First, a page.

Making evaluation a process not just a product can enhance the likelihood of your findings being used. But at some point, you’re also going to have to deliver the product – the report.
By this point, particularly in a large-scale, long-term and/or mixed-methods evaluation, you’ll have a lot of data. It can be hard to know what your story is and where to begin with structuring it into a coherent report.
Some writers work by constructing the frame first; others find the story through the writing. Both approaches are fine – you’ve got to go with what works for you. But if you don’t start with the framework, you’ll have to retrospectively construct it. This means re-ordering what you’ve written so your message is clear.
Know your message
A clear structure comes from a clear message. As Max Rixe recently wrote in an article on Writing capability in the public sector for The Mandarin, ‘Good writing is clear thinking made visible.’
You can’t work out how to order information without knowing what it is you are trying to say. It would be like building a house in the dark. Are you telling a story of triumph, tragedy or transformation?
If it’s a tragedy – aka it didn’t work out like we thought it would – you’ll also need to think about how you can make this palatable. Can you create a positive sandwich?
Don’t cut it by data source
There is no one best way to structure an evaluation report – because the focus and findings always differ. But this doesn’t mean anything goes.
Don’t structure your report by data source.
This doesn’t tell a story and leaves the hard work of piecing it together to your audience. It’s an evaluator’s job to synthesise, not just describe, the data.
Better options are structuring by:
- levels of the program logic
- key evaluation questions
- program components
- streams of beneficiaries
Which one of these will work best depends on the kind of content you are working with and the composition and interests of your audience. (We spoke about knowing your audience in the second blog of this series).
Learn from journalism
The concept of telescoping speaks to my journalistic instincts to make it easy for the reader to jump in and get what they want, then drop out. Telescoping means thinking of each level of your report as telescoping outwards, empowering each reader to choose the level of detail they need – like they can in a traditional news story.
- The key findings one-pager gives all audiences the low-down at a glance.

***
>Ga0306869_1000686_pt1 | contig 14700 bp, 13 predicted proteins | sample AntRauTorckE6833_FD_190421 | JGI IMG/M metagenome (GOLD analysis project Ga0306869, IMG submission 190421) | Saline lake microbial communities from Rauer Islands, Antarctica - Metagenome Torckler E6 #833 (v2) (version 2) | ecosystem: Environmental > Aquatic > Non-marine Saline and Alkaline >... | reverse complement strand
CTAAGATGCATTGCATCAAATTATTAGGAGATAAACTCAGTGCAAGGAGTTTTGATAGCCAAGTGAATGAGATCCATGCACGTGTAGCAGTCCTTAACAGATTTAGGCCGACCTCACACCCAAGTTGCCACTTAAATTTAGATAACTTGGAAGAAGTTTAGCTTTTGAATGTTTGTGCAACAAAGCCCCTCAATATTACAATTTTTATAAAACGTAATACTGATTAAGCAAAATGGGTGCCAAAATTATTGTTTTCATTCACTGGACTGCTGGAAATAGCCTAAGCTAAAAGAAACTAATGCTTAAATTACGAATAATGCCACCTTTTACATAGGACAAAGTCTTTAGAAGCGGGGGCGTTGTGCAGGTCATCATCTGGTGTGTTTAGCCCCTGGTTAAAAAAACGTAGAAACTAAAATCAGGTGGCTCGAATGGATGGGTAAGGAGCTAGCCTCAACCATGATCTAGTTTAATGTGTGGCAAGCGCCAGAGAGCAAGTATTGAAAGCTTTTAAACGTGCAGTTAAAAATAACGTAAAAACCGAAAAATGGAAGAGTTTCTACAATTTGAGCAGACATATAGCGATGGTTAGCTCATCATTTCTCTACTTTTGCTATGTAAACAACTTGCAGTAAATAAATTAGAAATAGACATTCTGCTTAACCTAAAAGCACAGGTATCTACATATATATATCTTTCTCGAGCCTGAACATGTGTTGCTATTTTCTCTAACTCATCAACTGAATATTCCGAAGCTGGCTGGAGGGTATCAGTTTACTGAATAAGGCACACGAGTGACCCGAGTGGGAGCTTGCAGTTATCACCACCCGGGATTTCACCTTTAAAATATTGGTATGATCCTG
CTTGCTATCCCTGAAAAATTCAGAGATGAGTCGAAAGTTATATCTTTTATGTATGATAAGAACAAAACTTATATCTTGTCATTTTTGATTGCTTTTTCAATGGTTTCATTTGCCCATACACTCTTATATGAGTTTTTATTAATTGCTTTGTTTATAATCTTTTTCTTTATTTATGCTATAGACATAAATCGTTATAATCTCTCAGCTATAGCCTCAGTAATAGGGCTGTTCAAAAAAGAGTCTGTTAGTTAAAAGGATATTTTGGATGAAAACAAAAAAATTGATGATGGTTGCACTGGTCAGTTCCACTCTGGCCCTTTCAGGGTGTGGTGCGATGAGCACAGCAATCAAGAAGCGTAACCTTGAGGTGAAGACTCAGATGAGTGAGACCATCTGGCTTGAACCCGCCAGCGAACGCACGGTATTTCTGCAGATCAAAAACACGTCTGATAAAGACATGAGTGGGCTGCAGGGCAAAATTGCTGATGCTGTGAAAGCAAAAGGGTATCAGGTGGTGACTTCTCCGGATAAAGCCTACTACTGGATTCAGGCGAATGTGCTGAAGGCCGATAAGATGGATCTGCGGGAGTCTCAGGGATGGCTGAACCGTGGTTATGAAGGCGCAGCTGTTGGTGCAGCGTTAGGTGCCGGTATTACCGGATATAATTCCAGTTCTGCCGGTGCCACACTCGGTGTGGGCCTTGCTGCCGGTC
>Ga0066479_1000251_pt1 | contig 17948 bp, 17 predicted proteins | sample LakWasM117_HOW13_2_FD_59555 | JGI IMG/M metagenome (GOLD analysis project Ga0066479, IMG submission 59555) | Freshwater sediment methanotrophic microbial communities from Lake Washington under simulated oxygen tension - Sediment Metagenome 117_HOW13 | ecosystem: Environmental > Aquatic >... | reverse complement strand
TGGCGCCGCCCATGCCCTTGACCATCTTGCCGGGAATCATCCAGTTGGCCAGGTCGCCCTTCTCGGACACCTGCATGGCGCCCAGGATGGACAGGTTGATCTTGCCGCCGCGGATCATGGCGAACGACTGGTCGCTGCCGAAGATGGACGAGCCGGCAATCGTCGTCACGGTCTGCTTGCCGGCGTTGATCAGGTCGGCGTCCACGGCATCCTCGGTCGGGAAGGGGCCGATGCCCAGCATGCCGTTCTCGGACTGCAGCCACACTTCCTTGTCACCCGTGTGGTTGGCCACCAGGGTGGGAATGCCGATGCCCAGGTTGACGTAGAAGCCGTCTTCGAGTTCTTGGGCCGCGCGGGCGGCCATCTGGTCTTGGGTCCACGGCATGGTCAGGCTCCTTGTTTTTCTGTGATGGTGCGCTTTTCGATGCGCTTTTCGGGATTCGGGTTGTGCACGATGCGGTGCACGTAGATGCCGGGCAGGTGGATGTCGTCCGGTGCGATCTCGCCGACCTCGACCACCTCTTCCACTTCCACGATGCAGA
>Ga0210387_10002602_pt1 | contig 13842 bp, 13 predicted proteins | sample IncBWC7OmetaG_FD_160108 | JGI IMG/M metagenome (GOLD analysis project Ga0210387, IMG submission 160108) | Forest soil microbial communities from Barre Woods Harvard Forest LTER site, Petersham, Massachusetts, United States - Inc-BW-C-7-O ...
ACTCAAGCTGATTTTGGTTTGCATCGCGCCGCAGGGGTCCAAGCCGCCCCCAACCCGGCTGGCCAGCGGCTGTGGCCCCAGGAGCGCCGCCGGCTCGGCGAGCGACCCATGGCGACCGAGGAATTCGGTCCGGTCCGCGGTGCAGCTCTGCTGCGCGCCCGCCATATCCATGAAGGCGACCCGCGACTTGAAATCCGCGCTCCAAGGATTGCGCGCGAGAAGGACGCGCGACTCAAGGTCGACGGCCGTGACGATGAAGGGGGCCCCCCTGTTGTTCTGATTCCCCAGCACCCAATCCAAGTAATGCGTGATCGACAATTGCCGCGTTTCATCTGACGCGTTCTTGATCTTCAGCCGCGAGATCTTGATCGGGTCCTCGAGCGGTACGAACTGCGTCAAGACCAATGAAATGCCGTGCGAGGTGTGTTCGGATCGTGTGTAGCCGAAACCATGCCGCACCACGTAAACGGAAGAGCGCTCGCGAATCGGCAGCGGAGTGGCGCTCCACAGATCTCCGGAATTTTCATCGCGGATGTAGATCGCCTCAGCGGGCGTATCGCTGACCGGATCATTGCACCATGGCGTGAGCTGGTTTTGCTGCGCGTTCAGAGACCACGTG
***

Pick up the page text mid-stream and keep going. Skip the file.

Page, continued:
- The executive summary provides key information for everyone, including busy executives.
- The report body provides primary analysis and evidence – the most important content to support the key findings and recommendations in the executive summary.
- The appendices provide detailed information, detailed processes and analysis and background research – the content that the technical specialists may want to check or that only particular audiences need to know.
As a journalism student, ’Don’t bury the lead’ was hammered into me. But evaluators have taken on the mores of academic research – with long introduction and methods sections – ahead of the good stuff. While we’re not journalists – and we shouldn’t take up all of their tricks – in some cases, we might better meet the needs of our audiences if we tried flipping our reports and starting with the outcomes.
Test it to make sure it’s sound
When drafting and reviewing your structure, ask yourself:
- Will it help your audiences quickly grasp what they need to know and avoid the detail they don’t?
- Does it give emphasis to what’s most important?
- Does the structure support the argument – the story?
- Does each chapter logically flow from the other? Or are there chapters that should be switched around because you need the information in one to understand the other or the implications of it?
- It is clear what each chapter is about?
- Are chapters balanced in length?
- Are there repetitions and overlaps between chapters and sections?
- Are there gaps?
The next in our communication for evaluation series will cover telling stories for evaluation.